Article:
Do we bring gifts to our family and community that are born of suffering but infused with spirit? Has our madness been in vain, or has it brought us through fiery trials that have meaning we otherwise would have missed for ourselves and our most treasured relationships? Can we be bold now even though our hearts and spirits seemed to have been broken beyond repair? My answer is yes to these questions. I have met dozens of people whose answer is also yes.
The chorus of voices echoing from around the world by the readers and commenters and writers on Mad In America affirm this too.
In other places and times madness was seen this way. It always is the right time to claim this perspective as our daily bread. Many of you have for decades.
When we are in madness we most likely loose sight of it’s potential value. If we are loved and protected during our madness some deep healing can happen. Personal healing, but more. Our family gets healed somehow too by us freeing trapped emotions that now we can claim, share with them- perhaps for the first time.
There certainly is something humbling about going through madness, and it can be especially traumatic when we get caught in a system and seen as weird and sick in a hopeless way.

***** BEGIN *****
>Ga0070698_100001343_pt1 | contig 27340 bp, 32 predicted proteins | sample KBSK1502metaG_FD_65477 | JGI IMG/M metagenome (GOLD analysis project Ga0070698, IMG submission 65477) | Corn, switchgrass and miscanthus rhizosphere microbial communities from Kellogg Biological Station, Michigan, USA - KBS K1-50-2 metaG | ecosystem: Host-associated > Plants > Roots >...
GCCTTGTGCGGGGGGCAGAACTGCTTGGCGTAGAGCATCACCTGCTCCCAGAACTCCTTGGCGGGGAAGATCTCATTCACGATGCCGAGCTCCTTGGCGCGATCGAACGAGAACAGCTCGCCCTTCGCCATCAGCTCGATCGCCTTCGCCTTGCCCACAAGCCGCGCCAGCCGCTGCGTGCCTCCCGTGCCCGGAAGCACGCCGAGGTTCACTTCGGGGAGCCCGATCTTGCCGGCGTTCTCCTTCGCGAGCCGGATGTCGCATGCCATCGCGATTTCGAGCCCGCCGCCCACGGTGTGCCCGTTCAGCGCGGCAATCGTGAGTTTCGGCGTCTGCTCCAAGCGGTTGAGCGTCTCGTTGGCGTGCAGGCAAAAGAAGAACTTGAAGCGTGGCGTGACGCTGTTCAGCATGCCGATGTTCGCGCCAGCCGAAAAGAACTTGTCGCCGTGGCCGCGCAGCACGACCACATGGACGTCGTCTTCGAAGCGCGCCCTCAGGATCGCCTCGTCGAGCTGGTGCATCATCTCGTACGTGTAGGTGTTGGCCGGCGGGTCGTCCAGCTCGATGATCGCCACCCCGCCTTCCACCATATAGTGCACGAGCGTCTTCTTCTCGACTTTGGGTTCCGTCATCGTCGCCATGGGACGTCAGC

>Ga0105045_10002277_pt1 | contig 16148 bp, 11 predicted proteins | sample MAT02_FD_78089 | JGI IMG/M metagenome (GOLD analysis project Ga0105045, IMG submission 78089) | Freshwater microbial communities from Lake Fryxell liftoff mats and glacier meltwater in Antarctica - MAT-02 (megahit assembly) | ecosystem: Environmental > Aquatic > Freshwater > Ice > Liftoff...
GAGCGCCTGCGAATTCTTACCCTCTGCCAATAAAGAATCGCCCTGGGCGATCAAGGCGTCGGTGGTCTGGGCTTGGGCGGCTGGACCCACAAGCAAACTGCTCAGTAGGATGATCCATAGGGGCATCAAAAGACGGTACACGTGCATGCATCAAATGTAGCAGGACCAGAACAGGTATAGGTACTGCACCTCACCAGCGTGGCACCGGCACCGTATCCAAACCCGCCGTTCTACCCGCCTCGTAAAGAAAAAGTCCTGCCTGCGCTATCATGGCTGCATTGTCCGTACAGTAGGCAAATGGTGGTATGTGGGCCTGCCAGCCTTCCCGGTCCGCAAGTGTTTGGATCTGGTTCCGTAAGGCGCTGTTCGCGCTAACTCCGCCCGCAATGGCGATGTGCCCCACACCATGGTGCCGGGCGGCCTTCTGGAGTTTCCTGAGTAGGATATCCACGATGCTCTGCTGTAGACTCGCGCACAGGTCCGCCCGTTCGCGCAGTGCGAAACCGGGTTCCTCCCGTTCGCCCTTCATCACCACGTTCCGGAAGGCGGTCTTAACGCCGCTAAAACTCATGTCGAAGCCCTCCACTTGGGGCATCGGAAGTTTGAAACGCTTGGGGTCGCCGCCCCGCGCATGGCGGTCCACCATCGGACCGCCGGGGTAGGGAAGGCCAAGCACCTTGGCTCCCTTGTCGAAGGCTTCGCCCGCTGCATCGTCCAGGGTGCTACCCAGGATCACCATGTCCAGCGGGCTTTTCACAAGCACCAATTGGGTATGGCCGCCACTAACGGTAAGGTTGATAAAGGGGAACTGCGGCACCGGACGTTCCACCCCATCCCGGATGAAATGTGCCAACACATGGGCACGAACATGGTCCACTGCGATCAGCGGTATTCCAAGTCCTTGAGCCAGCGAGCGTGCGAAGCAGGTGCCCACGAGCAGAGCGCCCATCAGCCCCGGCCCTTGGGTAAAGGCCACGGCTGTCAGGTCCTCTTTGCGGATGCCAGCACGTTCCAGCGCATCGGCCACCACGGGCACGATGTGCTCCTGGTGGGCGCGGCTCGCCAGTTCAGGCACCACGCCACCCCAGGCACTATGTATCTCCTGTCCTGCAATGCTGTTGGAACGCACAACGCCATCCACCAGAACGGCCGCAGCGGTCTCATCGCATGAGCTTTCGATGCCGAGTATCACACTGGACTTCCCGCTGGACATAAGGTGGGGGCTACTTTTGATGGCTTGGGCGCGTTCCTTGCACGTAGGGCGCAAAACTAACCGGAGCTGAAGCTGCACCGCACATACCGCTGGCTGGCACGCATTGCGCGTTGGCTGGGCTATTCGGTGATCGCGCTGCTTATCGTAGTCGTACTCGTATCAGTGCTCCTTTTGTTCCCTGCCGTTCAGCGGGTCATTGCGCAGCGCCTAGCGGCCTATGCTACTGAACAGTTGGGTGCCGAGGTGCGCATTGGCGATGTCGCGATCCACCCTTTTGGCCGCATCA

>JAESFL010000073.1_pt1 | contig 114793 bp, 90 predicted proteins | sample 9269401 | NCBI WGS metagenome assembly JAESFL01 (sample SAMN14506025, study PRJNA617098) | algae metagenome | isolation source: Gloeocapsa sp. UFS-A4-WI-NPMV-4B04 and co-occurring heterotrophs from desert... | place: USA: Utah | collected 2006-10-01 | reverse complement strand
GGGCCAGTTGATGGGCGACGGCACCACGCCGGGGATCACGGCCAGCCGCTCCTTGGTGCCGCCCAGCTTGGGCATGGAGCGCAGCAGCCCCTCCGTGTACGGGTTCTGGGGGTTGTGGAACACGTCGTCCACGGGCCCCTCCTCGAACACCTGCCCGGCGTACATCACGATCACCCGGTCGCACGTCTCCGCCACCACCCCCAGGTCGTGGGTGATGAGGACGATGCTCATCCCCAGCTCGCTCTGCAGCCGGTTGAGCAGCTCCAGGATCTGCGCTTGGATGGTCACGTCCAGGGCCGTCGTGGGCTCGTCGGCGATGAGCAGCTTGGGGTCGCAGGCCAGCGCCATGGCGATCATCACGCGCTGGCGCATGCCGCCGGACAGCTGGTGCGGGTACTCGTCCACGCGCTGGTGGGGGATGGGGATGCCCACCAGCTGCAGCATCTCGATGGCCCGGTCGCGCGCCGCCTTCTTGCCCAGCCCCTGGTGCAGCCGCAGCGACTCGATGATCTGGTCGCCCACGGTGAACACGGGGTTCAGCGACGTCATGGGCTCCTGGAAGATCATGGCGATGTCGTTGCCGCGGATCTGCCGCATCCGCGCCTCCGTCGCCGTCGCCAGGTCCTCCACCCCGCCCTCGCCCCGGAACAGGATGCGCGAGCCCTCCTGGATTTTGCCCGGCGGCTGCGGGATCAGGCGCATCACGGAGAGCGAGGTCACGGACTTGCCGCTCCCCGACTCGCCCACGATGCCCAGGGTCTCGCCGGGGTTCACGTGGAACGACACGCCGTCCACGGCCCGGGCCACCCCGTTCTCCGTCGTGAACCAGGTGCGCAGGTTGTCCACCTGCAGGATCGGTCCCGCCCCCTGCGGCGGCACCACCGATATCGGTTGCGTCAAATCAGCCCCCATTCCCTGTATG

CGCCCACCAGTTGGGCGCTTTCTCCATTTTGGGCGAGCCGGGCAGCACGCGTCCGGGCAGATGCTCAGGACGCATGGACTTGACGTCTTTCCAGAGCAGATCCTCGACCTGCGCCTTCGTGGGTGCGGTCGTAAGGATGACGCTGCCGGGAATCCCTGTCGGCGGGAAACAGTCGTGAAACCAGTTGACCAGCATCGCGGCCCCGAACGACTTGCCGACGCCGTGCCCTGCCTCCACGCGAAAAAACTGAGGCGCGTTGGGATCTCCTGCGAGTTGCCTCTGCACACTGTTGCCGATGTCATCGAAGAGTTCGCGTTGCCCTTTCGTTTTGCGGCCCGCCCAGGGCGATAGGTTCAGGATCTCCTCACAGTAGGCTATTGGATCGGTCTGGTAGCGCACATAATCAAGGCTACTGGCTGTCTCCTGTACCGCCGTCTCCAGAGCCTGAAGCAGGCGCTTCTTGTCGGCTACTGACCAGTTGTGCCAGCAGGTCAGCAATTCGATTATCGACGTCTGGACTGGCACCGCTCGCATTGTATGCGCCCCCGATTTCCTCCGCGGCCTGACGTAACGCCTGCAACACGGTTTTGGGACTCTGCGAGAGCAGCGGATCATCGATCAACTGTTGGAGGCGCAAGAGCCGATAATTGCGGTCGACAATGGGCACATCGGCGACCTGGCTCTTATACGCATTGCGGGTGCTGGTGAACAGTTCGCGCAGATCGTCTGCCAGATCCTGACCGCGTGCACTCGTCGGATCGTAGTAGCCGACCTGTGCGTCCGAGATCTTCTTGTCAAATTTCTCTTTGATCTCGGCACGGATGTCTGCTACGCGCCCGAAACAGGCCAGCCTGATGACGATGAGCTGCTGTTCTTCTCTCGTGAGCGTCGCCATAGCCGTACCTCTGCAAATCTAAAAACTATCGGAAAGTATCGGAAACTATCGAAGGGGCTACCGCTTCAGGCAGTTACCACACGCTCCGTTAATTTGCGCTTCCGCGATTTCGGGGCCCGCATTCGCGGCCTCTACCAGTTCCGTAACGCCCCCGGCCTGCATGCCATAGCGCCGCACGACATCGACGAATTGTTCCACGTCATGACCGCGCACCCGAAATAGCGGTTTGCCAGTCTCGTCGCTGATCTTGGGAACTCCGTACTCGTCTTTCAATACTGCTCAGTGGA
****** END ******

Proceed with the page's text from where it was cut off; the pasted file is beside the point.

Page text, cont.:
Almost all the mad people I have known have been gentle souls. Behind the anger that is so often justified lies a softly beating heart. If only we will give sanctuary and mercy as our gifts of caring, the wounded hearts will repair themselves from the inside out.
I don’t want to romanticize or despise my madness. Let me find my own voice if I become mad again, to be able to ask for what we all really want and need when we are suffering – love, mercy, protection, sanctuary, understanding, respect, a gentle touch, hope.
Mad in America hosts blogs by a diverse group of writers. These posts are designed to serve as a public forum for a discussion—broadly speaking—of psychiatry and its treatments. The opinions expressed are the writers’ own.
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